American fishing boats are raising alarms in Canada for catching threatened Canadian salmon. This issue was recently brought to the attention of the US Ambassador to Canada by the Canadian federal Fisheries Minister, Joyce Murray.
Over the past decade, commercial fisheries in southeast Alaska have intercepted alarming numbers of Canadian salmon, particularly threatened sockeye stocks from the Nass, Skeena, and Fraser Rivers in British Columbia (BC). The long-term rebuilding of these threatened Pacific salmon stocks is a key objective for Canada, which is concerned about the impact Alaskan fisheries have on these stocks.
Canada has taken significant steps to protect its salmon populations, including closing 60% of salmon fisheries, initiating license buyouts, and committing $647 million to protect, restore, and build threatened salmon populations and habitats as part of its Pacific Salmon Strategy Initiative.
While Canada and the US collaborate on marine conservation through the Pacific Salmon Commission, there has been disagreement between the two countries over the management of transboundary fisheries. The current treaty does not adequately address the unpredictable size and timing of salmon returns and population drops, according to Canada.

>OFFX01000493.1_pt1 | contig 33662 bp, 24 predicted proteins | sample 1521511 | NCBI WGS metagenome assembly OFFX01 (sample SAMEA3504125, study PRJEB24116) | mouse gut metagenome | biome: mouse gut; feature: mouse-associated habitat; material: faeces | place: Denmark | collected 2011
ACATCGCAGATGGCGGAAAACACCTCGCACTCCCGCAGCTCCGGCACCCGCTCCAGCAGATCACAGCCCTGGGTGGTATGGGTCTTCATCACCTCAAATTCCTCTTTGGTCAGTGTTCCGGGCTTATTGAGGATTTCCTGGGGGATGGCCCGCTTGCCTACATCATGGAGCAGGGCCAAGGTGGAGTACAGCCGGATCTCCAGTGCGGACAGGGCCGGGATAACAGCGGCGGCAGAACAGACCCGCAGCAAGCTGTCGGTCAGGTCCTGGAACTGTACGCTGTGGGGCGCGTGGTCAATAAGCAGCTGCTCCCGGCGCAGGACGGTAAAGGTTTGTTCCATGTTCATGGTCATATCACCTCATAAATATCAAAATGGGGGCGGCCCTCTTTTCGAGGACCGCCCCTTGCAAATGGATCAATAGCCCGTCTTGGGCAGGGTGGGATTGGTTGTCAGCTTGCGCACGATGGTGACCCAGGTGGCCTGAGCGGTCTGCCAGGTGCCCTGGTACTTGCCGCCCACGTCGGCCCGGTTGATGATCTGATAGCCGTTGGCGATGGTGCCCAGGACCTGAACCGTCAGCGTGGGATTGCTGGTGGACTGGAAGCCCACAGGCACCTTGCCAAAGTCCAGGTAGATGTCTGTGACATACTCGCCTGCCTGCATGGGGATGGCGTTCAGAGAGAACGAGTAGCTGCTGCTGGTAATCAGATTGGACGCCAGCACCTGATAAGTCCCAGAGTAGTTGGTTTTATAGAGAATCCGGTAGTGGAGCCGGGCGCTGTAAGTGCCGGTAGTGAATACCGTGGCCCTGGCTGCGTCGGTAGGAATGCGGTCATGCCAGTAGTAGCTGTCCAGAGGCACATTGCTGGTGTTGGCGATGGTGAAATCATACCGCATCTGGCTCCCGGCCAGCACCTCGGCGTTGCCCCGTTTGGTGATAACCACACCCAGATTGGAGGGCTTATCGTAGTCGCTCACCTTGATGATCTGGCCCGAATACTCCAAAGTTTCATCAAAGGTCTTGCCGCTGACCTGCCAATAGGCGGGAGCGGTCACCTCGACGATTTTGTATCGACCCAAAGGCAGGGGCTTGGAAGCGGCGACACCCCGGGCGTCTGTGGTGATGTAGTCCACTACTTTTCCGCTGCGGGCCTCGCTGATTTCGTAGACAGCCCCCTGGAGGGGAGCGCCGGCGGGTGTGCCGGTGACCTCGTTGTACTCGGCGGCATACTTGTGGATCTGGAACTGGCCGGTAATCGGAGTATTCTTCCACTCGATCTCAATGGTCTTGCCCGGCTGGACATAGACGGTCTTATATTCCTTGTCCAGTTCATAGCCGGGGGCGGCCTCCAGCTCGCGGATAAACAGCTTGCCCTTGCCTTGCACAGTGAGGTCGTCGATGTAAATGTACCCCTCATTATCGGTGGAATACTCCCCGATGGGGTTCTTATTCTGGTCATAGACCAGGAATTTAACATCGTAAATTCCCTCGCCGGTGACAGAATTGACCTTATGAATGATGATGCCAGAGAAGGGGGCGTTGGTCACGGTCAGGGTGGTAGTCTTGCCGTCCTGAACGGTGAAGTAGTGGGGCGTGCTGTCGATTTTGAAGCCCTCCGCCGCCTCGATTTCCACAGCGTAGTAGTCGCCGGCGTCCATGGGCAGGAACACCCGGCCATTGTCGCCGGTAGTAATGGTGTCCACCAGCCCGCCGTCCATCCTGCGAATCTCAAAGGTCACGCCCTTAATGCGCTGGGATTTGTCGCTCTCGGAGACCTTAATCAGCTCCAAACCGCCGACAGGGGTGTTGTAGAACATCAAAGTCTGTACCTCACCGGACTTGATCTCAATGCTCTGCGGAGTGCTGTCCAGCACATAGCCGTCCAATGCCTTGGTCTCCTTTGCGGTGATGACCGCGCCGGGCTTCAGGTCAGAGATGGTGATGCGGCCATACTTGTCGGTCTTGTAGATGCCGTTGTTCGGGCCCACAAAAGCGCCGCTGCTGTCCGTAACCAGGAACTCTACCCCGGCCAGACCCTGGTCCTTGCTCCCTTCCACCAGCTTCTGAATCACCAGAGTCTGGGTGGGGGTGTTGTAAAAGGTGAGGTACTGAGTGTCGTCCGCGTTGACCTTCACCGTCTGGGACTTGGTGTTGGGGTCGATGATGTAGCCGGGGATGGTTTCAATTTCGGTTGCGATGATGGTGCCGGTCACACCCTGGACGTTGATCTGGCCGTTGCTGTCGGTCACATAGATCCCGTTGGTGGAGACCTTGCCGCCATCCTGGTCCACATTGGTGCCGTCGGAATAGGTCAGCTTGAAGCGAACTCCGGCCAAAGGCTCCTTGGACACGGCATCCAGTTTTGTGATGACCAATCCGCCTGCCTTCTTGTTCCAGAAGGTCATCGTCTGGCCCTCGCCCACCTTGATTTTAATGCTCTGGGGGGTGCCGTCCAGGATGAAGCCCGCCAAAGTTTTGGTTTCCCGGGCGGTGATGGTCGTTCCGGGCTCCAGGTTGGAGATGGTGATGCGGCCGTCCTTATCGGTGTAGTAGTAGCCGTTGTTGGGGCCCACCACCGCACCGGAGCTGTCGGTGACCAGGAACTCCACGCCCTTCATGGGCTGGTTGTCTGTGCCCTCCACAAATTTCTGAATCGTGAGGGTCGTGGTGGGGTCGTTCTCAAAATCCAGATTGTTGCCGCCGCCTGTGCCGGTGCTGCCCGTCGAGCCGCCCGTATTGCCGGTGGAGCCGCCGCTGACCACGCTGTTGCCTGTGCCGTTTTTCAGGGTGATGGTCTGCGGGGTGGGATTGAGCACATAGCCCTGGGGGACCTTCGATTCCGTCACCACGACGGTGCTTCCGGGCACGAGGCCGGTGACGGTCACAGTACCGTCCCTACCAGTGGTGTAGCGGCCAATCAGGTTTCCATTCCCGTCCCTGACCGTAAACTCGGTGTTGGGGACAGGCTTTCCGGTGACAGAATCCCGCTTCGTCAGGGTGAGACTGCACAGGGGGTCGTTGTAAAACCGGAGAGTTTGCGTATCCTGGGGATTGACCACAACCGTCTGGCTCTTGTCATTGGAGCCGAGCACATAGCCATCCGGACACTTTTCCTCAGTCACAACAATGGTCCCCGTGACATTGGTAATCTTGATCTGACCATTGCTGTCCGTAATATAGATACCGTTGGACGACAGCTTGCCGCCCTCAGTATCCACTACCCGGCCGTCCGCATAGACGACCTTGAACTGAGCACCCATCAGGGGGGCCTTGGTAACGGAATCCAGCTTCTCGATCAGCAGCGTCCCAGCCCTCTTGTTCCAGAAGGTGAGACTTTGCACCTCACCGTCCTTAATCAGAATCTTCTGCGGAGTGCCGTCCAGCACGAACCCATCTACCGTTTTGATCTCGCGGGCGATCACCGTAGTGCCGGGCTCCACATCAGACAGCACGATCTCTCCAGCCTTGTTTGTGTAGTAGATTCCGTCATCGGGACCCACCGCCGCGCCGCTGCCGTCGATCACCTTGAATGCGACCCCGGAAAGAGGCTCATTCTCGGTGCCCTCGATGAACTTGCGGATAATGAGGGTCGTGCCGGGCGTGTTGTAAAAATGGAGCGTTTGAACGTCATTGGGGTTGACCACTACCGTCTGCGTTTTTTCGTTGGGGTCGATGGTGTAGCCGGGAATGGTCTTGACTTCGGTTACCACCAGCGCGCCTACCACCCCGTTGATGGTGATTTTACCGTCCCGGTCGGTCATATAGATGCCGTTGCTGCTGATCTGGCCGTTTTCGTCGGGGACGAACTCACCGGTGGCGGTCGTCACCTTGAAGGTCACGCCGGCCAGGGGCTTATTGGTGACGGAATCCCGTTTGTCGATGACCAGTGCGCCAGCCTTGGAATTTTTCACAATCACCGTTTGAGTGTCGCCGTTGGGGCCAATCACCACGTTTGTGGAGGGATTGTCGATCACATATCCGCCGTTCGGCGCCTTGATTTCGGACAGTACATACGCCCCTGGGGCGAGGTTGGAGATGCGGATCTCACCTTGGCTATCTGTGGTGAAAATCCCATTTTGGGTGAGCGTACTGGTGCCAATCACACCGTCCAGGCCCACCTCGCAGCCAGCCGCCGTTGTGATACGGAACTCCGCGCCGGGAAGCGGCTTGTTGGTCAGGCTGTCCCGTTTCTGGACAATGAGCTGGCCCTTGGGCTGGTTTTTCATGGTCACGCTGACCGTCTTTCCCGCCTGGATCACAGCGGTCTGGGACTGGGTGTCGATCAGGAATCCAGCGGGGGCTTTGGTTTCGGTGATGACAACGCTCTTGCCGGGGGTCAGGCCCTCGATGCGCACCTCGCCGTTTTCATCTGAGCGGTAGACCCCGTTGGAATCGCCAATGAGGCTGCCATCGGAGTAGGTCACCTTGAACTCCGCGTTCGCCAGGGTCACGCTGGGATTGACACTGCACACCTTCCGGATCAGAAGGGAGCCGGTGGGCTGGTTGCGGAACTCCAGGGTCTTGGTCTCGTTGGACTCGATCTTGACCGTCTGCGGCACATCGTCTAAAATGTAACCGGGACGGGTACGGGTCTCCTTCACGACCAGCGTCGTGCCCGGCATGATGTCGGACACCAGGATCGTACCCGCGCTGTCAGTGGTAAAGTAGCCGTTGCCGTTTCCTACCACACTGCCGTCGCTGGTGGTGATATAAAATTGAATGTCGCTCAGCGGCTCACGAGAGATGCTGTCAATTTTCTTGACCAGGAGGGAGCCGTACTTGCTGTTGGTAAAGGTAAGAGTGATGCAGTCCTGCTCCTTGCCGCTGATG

Canada’s concerns are particularly focused on Alaska Fishery District 104, where most of the interception of Canadian salmon takes place. The Skeena River runs are especially concerning, as they contain 300 unique populations of salmon. Meanwhile, Alaska contends that it meets all the conditions of the Pacific Salmon Treaty, suggesting that Canadian land-use practices, such as logging and mining, are responsible for negative impacts on salmon stocks.
Critics argue that the 1985 salmon treaty is flawed and not designed to address conservation concerns. As the number of Canada’s salmon stocks shrinks, the US portion of the catch grows proportionally larger. Experts suggest that the US could reduce impacts on Canadian salmon by shifting District 104 fisheries closer inland.
Indigenous communities in BC are urging for the closure of Alaska’s District 104 fishery due to conservation concerns and in respect of Indigenous rights to Fraser River salmon. BC First Nations are even voluntarily suspending their own food fisheries, while Alaska continues to harvest large numbers of Canadian salmon.
As a progressive readership, it is essential to recognize the potential environmental consequences and cross-border tensions resulting from this issue. Sustainable management of shared resources requires cooperation, compromise, and understanding from both sides.